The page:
Pursuing your Master of Science in Nursing (MSN) shows a great deal of commitment to your education and to the level of care you want to deliver to your patients. That commitment is perhaps best illustrated by the practicum you’ll take part in at the end of your coursework.

A nursing practicum is the live application of your nursing knowledge and skills in real-life situations and events. After all your graduate courses have been completed, you’re able to bring your abilities to bear and complete activities which support you in producing your professional portfolio.

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We’ve picked our favorite 10 New Year’s quotes to inspire you to embrace the year to come. Whether you’re starting off in nursing school or heading back for another degree, these quotes can offer you perspective and insight in the months ahead.

Be sure to share these quotes with your coworkers or classmates to spread the inspiration. Comment below to tell us if we left any of your favorite quotes out!

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As a student, it’s inevitable that you will have to demonstrate your knowledge by taking tests.

Online testing can differ from in-class testing in important ways. Online tests offer unique challenges including the need for stable Internet connections, a lack of a live professor to ask questions to and the possibility of not knowing how far along you are during the test.

The following tips can enhance your online testing success. Be sure to also check out our 17 Tips for Studying in Nursing School, submitted by students just like you.

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During the week, Professor Daniel Ampomah, PhD, RN, NE-BC, teaches at Chamberlain College of Nursing’s Arlington campus, guiding students who are in their last semesters of nursing school.

On the weekends, his voice travels around the globe as he shares health information through his talk show on Ghana Tourist Coach Radio.

Every Sunday from 4:00 to 6:00 p.m., from the studios in Alexandria, Virginia, Dr. Ampomah hosts a segment called “Your Health Is Your Wealth.”

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There’s a lot about being a nurse which you don’t always find in other jobs. But did you know that you could travel the country as part of your job as a nurse?

Travel nurses move about the country (and sometimes the world) working in different healthcare facilities as needed. The concept itself originated as a way to help combat the nursing shortage.

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Anyone who has taken a college course online already knows that a lot of your learning occurs through reading. Whether engaged with a lesson, or a book, or a discussion post or a website, chances are that you are reading text.

The good news is that you started reading at an early age and are comfortable with this approach. But you may not be accustomed to reading scholarly textbooks or journals. If you ask, “What did I just read?” and find your answer is, “I don’t recall!” you will benefit from these tips on how to become a successful reader.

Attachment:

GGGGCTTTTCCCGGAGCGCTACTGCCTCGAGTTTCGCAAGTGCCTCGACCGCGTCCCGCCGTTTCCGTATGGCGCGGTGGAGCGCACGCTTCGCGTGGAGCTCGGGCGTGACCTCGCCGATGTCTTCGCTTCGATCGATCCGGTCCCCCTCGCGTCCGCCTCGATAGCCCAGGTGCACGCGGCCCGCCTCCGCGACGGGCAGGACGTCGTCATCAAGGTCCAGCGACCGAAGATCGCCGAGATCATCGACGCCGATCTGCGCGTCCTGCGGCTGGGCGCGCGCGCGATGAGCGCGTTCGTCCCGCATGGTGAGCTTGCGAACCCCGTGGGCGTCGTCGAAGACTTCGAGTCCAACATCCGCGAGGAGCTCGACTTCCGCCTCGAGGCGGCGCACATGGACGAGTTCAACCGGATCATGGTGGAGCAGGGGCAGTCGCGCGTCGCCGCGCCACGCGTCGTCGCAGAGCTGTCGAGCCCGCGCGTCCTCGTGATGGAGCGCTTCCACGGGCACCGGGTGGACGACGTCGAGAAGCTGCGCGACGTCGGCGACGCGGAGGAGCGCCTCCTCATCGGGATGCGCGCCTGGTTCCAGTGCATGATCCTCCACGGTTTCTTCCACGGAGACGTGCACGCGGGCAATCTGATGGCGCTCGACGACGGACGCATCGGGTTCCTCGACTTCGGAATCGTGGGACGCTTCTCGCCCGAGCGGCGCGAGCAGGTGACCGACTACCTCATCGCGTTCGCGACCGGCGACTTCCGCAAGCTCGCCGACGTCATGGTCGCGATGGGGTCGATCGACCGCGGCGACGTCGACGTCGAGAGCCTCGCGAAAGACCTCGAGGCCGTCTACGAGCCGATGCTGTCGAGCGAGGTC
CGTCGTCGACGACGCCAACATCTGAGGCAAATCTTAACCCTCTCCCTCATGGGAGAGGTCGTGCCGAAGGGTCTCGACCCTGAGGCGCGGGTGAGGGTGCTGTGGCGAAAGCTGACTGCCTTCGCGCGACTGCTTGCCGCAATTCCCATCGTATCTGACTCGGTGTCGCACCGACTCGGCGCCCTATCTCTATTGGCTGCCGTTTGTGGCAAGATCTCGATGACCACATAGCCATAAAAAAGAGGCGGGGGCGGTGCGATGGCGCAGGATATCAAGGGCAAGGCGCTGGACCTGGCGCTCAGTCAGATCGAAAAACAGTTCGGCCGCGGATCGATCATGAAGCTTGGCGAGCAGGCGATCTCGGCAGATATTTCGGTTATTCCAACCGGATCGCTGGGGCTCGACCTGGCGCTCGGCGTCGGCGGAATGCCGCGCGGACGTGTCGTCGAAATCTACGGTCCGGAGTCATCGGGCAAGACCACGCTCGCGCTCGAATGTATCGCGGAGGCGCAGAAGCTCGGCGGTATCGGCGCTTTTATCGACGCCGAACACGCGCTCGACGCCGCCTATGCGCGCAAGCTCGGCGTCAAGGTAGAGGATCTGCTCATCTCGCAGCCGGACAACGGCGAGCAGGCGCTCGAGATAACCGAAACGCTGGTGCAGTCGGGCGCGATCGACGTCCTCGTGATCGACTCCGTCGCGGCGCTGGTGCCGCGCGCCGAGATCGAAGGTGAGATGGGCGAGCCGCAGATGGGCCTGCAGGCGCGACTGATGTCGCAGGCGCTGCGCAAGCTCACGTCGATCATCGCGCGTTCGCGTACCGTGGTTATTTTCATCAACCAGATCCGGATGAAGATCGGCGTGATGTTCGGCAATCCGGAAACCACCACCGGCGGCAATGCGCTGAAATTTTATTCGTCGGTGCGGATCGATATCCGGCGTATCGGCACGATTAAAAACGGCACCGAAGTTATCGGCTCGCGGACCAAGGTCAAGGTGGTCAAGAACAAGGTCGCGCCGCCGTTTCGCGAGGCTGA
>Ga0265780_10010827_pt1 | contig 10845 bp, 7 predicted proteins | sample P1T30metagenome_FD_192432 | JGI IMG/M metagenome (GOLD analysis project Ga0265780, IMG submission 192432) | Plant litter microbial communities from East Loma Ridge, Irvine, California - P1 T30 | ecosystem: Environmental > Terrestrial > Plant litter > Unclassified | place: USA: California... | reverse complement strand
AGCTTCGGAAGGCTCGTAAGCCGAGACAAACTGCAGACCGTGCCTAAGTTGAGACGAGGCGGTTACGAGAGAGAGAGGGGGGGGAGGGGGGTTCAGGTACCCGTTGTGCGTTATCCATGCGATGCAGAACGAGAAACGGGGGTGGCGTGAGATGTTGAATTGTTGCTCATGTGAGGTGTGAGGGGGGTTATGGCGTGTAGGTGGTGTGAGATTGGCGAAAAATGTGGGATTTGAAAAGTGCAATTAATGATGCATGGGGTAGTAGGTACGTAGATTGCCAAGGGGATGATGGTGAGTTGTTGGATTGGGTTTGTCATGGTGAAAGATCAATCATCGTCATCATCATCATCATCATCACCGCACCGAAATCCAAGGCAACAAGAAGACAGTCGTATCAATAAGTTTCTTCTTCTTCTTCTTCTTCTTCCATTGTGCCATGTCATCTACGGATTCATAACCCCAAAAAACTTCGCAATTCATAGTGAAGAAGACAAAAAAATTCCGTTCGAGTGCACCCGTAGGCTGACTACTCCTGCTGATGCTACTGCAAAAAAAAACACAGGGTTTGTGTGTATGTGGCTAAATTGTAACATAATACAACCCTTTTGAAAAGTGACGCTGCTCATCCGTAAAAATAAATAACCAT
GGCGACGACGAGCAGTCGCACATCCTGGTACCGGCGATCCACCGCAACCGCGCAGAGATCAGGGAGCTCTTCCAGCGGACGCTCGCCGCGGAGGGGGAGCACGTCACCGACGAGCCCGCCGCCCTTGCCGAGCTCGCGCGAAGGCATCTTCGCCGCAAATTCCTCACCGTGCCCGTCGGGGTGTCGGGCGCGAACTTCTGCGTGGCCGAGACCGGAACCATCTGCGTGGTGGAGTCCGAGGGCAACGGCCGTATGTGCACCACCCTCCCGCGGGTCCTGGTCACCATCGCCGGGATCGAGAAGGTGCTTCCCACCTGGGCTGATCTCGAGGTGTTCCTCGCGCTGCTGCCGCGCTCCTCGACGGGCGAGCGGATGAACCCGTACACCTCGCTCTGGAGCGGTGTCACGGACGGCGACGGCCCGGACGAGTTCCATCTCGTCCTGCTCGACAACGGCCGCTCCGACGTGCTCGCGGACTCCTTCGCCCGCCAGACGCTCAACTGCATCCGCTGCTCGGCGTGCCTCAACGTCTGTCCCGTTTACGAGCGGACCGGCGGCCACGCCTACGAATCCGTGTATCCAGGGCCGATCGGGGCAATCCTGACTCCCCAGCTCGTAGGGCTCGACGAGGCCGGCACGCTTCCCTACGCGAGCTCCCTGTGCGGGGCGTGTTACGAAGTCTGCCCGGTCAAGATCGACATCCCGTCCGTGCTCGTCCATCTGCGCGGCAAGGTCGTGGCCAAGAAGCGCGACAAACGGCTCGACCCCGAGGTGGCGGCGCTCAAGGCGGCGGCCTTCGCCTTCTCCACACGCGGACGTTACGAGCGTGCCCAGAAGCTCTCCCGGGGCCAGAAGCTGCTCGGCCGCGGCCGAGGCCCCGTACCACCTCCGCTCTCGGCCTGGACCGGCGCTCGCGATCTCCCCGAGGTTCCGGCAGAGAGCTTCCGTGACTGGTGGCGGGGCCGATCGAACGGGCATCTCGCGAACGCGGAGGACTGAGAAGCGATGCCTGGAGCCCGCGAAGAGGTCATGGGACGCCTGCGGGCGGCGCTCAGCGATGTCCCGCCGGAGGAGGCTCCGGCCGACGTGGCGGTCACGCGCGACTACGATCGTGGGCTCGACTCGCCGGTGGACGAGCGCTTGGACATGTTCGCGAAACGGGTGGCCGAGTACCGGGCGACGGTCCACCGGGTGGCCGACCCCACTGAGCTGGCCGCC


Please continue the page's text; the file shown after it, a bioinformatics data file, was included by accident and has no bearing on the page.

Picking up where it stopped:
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There are few activities which transcend your entire nursing career the way inserting an IV does. And while the general method is universal, there are some helpful tips and tricks you can use to ensure your insertion is spot on the first time, every time.

We recently asked our Facebook fans to share what their best tips were for inserting an IV. Here are the top responses. Have a tip of your own? Comment below and add to the list!

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Emmanuel Patrick Palma Jr., a registered nurse, is an implementation manager at a leading healthcare system north of Chicago. He works with an integrated electronic health record (EHR) system now used in 70 percent of U.S. hospitals that no longer use paper charts to deliver patient care.[1], [2]

“I like to be the bridge between the nursing and IT sides of healthcare, knowing how to clinically and technically operate within the system,” he said. “Patients appreciate that with EHRs, they can go to their primary care physician or the emergency room and all of their healthcare information is available to the nurses and physicians. The care they receive is targeted to address their unique medical history and long-term wellness.”

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Did you know that over the course of a lifetime, 1 in 8 women will be diagnosed with breast cancer? Men are also at risk – 1 in 1,000 will develop breast cancer. And while white women are slightly more likely to develop breast cancer, African-American women are more likely to die from the disease.[1]

Rachel Choudhury, MSN, RN, CNE, curriculum and instruction specialist at Chamberlain College of Nursing, sheds light on other risk factors and shares tips to educate men and women so they can be proactive about their breast health.

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If you’re looking into nursing college, you may have a lot of questions on your mind. Everything from, “When do classes start?” and, “Can I get financial aid?” all the way to, “I applied … now what?

You might also be wondering what courses you’ll take in nursing college.

Depending on your collegiate experience, you’ll likely take liberal arts and sciences courses as well classes focused solely on nursing and the skills you’ll need.

Here’s a general breakdown of what to expect in nursing college courses.

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